"They died," she answered stiffly. Someone announced that it was three minutes to the new year.
New years usually mean new beginnings, Dorian thought, watching her carefully, judging her reaction. He saw the dimming of the fire in her eyes, the slight dip of her head when he inquired about her children. "Oh. My condolences." Then he thought of something. "Was it painful for them?"
"I don't know. It was raining that night. We couldn't see much...the car crashed into a ditch. I was unconscious. When I came to, I was in the hospital. Skinner was by my bedside. He was the one who told me that they had not survived." Silence passed between them, and it remained like that for a few minutes. Just after the five minute call to midnight, Dorian stood up.
"May I have this dance?" he offered her his arm once more. Lady Gray — Mina chose to ignore the Gray part — had taken a break, and now it what the in-house band played was nice and slow, and Mina knew that the in the two minutes before the new year, Gray would begin again. Until then, though, those who had been dancing would have a break, as would Gray. After all, most of the club's patrons would be partying through the whole morning and Gray would be playing for them throughout that whole time.
Mina didn't know why, but she accepted. As they headed to the dance floor and mingled while they dance, gyrating their hips, Dorian made the first move by coming up close, and whispering in her ear. "They say new years are times for new beginnings...and second chances." Mina didn't really respond, just accepted that he was making a move on her by placing her hands on his chest. Dorian was reminded of the times that, so long ago, had shared. Now, though, was not the time to reminisce.
The two just danced like that for a while, and by unspoken agreement, went back to their table when the floor began to fill up as it got ever closer to midnight.
"I hope it's possible to pick up where we last left off," Dorian said to Mina. "On good terms, that is."
"I didn't think you would want to be killed again," Mina told him dryly. "Even before that, incident our parting was hardly admirable." Dorian sighed. She has always been hard to get. Well, I suppose that's part of her nature. "Fine. Are you willing to start over, start a new life?"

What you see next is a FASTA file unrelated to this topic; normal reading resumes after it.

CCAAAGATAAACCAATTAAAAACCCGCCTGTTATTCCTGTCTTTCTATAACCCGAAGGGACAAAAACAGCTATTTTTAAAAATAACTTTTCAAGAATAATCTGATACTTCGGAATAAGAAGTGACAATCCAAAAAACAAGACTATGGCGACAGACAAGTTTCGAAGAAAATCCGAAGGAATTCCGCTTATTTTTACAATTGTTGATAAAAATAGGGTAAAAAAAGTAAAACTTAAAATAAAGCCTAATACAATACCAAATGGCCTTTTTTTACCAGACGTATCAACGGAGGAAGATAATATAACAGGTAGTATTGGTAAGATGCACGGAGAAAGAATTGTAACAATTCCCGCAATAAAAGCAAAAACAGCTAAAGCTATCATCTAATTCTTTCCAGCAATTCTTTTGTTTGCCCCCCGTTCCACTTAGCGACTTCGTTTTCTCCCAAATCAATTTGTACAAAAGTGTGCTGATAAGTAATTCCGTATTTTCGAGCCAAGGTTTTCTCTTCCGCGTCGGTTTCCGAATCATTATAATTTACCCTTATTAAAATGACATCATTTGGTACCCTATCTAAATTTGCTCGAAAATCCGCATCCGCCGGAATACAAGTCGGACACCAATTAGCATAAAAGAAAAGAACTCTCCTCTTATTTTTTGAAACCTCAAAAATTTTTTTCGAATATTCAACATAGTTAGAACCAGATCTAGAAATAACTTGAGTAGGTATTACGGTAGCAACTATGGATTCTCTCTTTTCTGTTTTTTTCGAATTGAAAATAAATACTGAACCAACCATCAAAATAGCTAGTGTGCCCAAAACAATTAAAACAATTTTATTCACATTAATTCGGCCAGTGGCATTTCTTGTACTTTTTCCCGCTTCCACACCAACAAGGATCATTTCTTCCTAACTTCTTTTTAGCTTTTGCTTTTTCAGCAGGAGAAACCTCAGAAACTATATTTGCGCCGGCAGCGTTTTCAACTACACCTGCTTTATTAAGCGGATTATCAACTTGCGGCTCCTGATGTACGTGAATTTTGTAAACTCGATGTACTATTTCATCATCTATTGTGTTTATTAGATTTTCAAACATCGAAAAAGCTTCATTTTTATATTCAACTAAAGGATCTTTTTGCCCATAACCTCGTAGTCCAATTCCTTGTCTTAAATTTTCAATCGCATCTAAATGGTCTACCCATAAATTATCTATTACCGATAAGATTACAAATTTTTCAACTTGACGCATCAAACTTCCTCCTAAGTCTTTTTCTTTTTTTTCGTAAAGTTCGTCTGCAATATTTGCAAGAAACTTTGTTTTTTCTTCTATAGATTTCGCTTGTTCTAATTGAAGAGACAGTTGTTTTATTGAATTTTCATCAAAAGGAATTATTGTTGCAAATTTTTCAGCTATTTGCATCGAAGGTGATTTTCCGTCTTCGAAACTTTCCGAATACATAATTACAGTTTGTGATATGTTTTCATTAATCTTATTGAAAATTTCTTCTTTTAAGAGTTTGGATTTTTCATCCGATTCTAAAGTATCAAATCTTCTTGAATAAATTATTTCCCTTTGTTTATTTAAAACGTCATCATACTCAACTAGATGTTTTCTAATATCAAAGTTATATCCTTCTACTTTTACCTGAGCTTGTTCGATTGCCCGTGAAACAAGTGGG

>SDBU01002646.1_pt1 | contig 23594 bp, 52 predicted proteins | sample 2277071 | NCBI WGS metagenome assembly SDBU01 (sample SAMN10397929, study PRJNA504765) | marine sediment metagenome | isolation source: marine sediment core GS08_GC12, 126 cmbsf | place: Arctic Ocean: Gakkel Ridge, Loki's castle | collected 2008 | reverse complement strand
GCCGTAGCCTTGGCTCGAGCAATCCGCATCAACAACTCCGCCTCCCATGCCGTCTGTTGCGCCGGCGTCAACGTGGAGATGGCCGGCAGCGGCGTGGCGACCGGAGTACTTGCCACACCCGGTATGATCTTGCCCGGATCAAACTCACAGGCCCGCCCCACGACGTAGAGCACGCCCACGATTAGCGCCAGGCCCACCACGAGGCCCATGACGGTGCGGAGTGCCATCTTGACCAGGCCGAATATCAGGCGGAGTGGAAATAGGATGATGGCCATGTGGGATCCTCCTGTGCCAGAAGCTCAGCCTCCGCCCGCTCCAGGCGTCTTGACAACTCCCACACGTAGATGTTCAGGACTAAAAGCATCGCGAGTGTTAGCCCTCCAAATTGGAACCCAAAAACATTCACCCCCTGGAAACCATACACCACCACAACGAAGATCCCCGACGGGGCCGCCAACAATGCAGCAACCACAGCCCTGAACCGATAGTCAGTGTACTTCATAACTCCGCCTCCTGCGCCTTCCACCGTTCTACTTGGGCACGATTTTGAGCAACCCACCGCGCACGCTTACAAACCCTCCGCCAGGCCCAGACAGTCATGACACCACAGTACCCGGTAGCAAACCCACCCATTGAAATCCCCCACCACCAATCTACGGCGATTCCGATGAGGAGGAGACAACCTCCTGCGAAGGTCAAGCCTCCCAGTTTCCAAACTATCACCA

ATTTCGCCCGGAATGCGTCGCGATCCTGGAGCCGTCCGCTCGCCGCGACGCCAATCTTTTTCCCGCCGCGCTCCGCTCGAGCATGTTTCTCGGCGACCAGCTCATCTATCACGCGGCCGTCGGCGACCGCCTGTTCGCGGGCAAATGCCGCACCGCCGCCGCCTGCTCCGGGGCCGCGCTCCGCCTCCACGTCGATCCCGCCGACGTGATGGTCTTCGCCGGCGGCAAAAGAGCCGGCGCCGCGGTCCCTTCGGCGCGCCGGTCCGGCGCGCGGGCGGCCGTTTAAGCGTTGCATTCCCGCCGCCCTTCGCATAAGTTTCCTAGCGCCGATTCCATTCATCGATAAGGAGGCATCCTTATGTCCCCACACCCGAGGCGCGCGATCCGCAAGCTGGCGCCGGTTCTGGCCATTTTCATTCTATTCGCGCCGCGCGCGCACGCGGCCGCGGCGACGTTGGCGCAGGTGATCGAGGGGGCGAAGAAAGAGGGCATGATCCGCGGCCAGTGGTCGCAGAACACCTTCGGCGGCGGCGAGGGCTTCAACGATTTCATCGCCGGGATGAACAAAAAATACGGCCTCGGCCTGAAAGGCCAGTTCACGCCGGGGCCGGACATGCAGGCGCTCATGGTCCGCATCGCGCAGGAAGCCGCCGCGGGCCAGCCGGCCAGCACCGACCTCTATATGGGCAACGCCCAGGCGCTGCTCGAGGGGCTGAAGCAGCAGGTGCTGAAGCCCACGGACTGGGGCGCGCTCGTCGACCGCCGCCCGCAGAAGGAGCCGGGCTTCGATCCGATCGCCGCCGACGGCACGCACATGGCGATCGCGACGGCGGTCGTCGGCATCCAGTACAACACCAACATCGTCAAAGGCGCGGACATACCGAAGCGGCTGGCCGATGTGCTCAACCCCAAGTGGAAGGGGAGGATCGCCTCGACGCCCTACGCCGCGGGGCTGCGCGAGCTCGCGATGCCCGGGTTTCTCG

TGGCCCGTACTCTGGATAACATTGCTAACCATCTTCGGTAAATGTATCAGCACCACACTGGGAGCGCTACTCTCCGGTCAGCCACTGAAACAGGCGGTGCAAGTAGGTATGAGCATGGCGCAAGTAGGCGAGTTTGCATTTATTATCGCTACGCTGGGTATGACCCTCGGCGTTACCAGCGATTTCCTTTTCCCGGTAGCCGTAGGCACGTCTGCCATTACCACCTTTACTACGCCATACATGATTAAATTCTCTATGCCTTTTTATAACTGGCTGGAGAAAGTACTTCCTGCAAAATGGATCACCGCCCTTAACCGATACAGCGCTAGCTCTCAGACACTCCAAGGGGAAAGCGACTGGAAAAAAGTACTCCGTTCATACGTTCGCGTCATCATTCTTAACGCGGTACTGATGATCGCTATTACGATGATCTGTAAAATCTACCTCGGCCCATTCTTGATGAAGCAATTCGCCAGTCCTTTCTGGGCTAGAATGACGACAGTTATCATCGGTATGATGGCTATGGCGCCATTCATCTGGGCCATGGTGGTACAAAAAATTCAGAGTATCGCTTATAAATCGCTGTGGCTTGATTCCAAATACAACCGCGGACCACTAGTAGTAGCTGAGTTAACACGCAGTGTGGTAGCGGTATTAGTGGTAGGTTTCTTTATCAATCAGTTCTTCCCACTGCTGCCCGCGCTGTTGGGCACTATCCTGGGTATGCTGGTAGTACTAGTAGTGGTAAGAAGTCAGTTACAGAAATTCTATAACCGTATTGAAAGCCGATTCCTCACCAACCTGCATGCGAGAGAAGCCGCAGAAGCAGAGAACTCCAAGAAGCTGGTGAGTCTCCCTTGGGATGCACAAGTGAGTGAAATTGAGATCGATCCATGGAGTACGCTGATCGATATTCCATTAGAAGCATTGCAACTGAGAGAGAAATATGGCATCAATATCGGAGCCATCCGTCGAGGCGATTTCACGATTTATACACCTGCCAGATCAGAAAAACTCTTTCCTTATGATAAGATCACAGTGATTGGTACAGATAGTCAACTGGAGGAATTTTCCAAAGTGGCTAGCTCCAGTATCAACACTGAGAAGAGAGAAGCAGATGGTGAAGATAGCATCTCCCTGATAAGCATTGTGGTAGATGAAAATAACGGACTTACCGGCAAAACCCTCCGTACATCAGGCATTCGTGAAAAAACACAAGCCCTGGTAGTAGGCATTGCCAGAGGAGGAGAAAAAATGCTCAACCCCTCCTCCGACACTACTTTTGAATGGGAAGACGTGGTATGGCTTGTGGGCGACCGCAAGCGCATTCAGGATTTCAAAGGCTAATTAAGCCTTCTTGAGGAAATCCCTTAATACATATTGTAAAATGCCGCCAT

"With you." It was not a question; it was a statement.
"With me." Dorian was hopeful. "One more chance is all I ask of you."
"One more chance," she echoed. Someone started the countdown to midnight. People began to join in, and soon it was almost as loud as the music. Somewhere in the background, the MC was telling them to kiss at the stroke of midnight; just grab the closest person — hopefully it was your date — and kiss him or her. Mina wasn't with them, not in mind; Dorian could see in her eyes that she was far-off, reviewing her long life and all the missed opportunities, the missed chances, the lost loves…
"20 seconds!" someone nearby yelled, drawing Mina back to the real world. Dorian still looked at her, expecting an answer.
"One more chance," Mina smiled. Dorian touched her hand, and drew her to the dance floor. It wasn't as if anyone was dancing. They were looking at the big screen that usually showed dizzying graphics to accompany the music. It was now showing the number of seconds to midnight. Slowly it kept on going, seconds ticking away.
"10...9...8...7..." almost all chanted, all music stopped. Dorian took Mina's hand, and she flashed him a smile. A smile full of hope for a new start. "...4...3...2...1...0!"
The lights went out, and then Mina felt Dorian's lips pressing against her. Gratefully, and not without a little passion, she let him in, savoring the feeling of his lips, how firm yet gentle they were; the heat of his body pressed against her; the rise and fall of his chest. It was a feast for her heightened senses, not that she minded it at all.
One more chance, a voice in her mind told her. Give him one more chance. Give yourself one more chance. Mina surrender herself to Dorian's love. She didn't know how long it would last, nor how strong it really was...all she knew was that he deserved one more chance.
She deserved one more chance to live life as most normal people did. She wasn't even fully human, but she lived a human life, worked in a human job, had humans for colleagues. She lived and worked with them, and so she tried to live as one of them. Sometimes she wasn't really successful, but she tried....and she had one more chance.
A second millennium. A second chance.
Mina let herself smile a little in Dorian's deep kiss.
I'll take it.
A/N: Ack. I don't think this is good....hell, this is probably one of my worst pieces of work, if not the worst. Flame is understood. Praise will make me love you. And the DVD will cheer.